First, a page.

Using this technique, a group of researchers led by Prof. Roberto Lent from the Institute of Biomedical Sciences at the Federal University of Rio de Janeiro and the National Institute of Translational Neuroscience, Ministry of Science and Technology in Brazil, has finally found biological evidence in the brains of men and women that may explain the olfactory difference between genders. 

The group examined post-mortem brains from seven men and 11 women who were all over the age of 55 at the time of death. All individuals were neurologically healthy and none worked in professions requiring exceptional olfactory abilities, such as coffee-tasting or professional cooking. By calculating the number of cells in the olfactory bulbs of these individuals, the group (that also included researchers from the University of São Paulo, the University of California, San Francisco, and the Albert Einstein Hospital in São Paulo) discovered that women have on average 43% more cells than men in this brain structure. Counting neurons specifically, the difference reached almost 50% more in women than men. 

The question remains whether this higher cell number accounts for the differences in olfactory sensitivity between sexes. "Generally speaking, says Prof. Lent, larger brains with larger numbers of neurons correlate with the functional complexity provided by these brains. Thus, it makes sense to think that more neurons in the female olfactory bulbs would provide women with higher olfactory sensitivity".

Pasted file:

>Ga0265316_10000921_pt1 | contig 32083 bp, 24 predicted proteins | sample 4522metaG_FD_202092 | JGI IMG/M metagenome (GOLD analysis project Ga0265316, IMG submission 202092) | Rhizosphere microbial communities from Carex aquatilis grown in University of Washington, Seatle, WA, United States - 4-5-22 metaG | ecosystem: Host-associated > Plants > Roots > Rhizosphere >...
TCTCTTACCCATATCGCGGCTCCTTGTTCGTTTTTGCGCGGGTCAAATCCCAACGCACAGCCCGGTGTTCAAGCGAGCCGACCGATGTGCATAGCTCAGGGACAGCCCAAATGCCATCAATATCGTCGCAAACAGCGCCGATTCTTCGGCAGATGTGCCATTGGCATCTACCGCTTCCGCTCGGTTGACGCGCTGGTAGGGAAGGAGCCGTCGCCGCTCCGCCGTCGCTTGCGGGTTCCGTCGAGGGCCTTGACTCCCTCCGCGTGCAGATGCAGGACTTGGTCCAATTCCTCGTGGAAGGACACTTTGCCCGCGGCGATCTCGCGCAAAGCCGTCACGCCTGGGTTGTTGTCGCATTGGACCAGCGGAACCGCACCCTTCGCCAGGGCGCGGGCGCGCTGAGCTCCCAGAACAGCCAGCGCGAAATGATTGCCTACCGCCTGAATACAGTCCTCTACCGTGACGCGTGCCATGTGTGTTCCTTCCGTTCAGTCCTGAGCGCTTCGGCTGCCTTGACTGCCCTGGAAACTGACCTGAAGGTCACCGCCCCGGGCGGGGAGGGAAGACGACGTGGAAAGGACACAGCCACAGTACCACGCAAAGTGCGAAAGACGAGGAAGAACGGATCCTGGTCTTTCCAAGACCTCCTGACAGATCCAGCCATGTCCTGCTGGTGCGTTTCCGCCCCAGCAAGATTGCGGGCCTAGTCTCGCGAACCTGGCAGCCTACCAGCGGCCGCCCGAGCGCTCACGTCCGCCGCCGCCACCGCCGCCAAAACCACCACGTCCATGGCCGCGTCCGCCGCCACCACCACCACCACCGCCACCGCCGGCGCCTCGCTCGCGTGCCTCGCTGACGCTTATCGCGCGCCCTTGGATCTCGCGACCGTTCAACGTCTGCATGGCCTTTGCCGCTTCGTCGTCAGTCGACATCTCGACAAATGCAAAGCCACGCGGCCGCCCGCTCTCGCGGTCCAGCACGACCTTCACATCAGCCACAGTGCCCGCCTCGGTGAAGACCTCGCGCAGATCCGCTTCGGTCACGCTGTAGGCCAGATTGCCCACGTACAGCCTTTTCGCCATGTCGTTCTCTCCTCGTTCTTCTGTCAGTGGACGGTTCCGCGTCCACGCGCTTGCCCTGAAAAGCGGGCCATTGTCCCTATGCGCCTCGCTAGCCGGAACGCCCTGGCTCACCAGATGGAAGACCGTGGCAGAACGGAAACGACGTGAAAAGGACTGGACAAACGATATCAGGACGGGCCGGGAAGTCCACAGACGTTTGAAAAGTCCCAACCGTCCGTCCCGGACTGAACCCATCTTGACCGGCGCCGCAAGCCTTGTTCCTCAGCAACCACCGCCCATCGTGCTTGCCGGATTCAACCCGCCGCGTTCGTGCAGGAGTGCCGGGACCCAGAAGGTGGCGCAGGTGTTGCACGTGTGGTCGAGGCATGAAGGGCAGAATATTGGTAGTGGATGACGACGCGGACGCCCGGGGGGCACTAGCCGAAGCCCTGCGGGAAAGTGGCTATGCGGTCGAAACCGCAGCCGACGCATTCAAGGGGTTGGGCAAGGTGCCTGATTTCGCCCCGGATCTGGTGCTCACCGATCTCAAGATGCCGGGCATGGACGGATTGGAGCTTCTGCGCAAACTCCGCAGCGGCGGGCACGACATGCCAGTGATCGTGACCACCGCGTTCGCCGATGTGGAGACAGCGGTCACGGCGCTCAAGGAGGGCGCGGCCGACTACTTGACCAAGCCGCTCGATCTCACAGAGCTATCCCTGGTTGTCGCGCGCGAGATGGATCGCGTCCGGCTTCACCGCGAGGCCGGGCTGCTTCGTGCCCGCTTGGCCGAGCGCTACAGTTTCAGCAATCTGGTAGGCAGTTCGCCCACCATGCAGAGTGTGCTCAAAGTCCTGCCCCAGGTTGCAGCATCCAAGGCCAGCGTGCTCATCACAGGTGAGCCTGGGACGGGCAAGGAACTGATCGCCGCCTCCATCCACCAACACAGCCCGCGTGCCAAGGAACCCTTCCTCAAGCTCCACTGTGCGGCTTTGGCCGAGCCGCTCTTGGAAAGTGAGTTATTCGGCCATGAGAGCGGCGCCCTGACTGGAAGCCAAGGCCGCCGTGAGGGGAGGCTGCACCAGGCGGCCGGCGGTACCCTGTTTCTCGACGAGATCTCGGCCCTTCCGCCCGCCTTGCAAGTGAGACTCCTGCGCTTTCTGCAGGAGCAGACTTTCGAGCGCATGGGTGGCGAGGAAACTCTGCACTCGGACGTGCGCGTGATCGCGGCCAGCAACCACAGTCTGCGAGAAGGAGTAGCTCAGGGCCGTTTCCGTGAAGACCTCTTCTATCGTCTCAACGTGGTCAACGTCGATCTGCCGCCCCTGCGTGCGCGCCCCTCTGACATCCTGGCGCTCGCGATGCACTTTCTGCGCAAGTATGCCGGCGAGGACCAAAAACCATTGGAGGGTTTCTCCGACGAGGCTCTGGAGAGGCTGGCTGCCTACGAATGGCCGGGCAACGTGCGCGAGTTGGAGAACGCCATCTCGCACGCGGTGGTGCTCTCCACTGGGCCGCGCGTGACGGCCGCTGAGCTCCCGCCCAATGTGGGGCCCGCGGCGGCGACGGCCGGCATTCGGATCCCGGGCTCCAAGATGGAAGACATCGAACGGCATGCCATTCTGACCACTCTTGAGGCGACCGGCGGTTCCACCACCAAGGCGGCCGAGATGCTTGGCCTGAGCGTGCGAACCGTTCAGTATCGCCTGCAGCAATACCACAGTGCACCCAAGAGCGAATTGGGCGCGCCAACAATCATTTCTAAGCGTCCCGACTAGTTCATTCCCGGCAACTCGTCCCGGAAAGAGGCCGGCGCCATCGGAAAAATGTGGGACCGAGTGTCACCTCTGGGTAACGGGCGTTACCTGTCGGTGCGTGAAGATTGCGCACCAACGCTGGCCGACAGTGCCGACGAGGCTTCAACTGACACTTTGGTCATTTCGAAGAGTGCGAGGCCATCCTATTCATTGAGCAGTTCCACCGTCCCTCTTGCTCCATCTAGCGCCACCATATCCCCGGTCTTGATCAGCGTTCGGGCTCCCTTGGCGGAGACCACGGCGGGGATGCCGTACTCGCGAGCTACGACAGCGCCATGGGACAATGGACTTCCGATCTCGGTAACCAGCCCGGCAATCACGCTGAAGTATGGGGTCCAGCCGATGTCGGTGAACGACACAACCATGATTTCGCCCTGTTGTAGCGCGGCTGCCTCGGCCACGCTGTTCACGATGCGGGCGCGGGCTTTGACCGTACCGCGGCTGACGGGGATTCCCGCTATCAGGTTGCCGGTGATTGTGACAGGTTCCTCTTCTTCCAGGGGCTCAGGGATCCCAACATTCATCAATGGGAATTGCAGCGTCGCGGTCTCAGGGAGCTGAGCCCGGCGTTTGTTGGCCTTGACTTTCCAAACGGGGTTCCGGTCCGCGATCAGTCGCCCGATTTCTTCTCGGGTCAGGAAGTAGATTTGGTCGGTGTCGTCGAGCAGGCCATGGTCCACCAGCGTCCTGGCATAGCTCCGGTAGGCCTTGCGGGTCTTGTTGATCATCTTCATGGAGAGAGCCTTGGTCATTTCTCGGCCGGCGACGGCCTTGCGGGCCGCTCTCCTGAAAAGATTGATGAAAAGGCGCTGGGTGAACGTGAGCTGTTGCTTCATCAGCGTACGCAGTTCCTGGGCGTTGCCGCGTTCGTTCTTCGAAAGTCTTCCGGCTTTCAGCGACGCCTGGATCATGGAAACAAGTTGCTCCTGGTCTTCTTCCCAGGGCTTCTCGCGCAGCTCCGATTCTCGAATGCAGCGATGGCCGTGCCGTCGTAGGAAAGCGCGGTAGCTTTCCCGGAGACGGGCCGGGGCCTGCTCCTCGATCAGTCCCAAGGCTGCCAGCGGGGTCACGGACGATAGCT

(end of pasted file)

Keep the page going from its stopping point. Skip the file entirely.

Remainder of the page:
The fact that few cells are added to our brains throughout life suggests that women are already born with these extra cells. But why do women's brains have this pre-wired ability? What mechanisms are responsible for this higher number of cells in their olfactory bulbs? Some believe this olfactory ability is essential for reproductive behaviors such as pair bonding and kin recognition. 

If this holds true, then superior olfactory ability is an essential trait that has been inherited and then maintained throughout evolution, an idea expressed by Romanian playwright Eugene Ionesco when he said "a nose that can see is worth two that sniff". 
Source:Institute of Biomedical Sciences at the Federal University of Rio de Janeiro and the National Institute of Translational Neuroscience, Ministry of Science and Technology in Brazil

Indian Children Struggling With Asthma and Allergies Due to Indoor Pollution

 Indian Children Struggling With Asthma and Allergies Due to Indoor Pollution
A new study presented at the American College of Allergy, Asthma and Immunology (ACAAI) Annual Scientific Meeting in Atlanta has found that exposure to second hand smoke inside the homes increases the risk of asthma and allergic rhinitis (hay fever) among children.

The study was led by Indian American member of ACAAI, Raj Kumar who observed 140 households, 70 of which had no children with symptoms of asthma and/or hay fever while the remaining 70 had at least one child with the symptoms. 

On examining the levels of air pollutants inside the house caused by smoking, kerosene and biomass fuel combustion, the researchers found that those households that had children with asthma symptoms had higher levels of air pollution compared to those households with children who did not display any such symptoms. The study has been published in the journal Cell.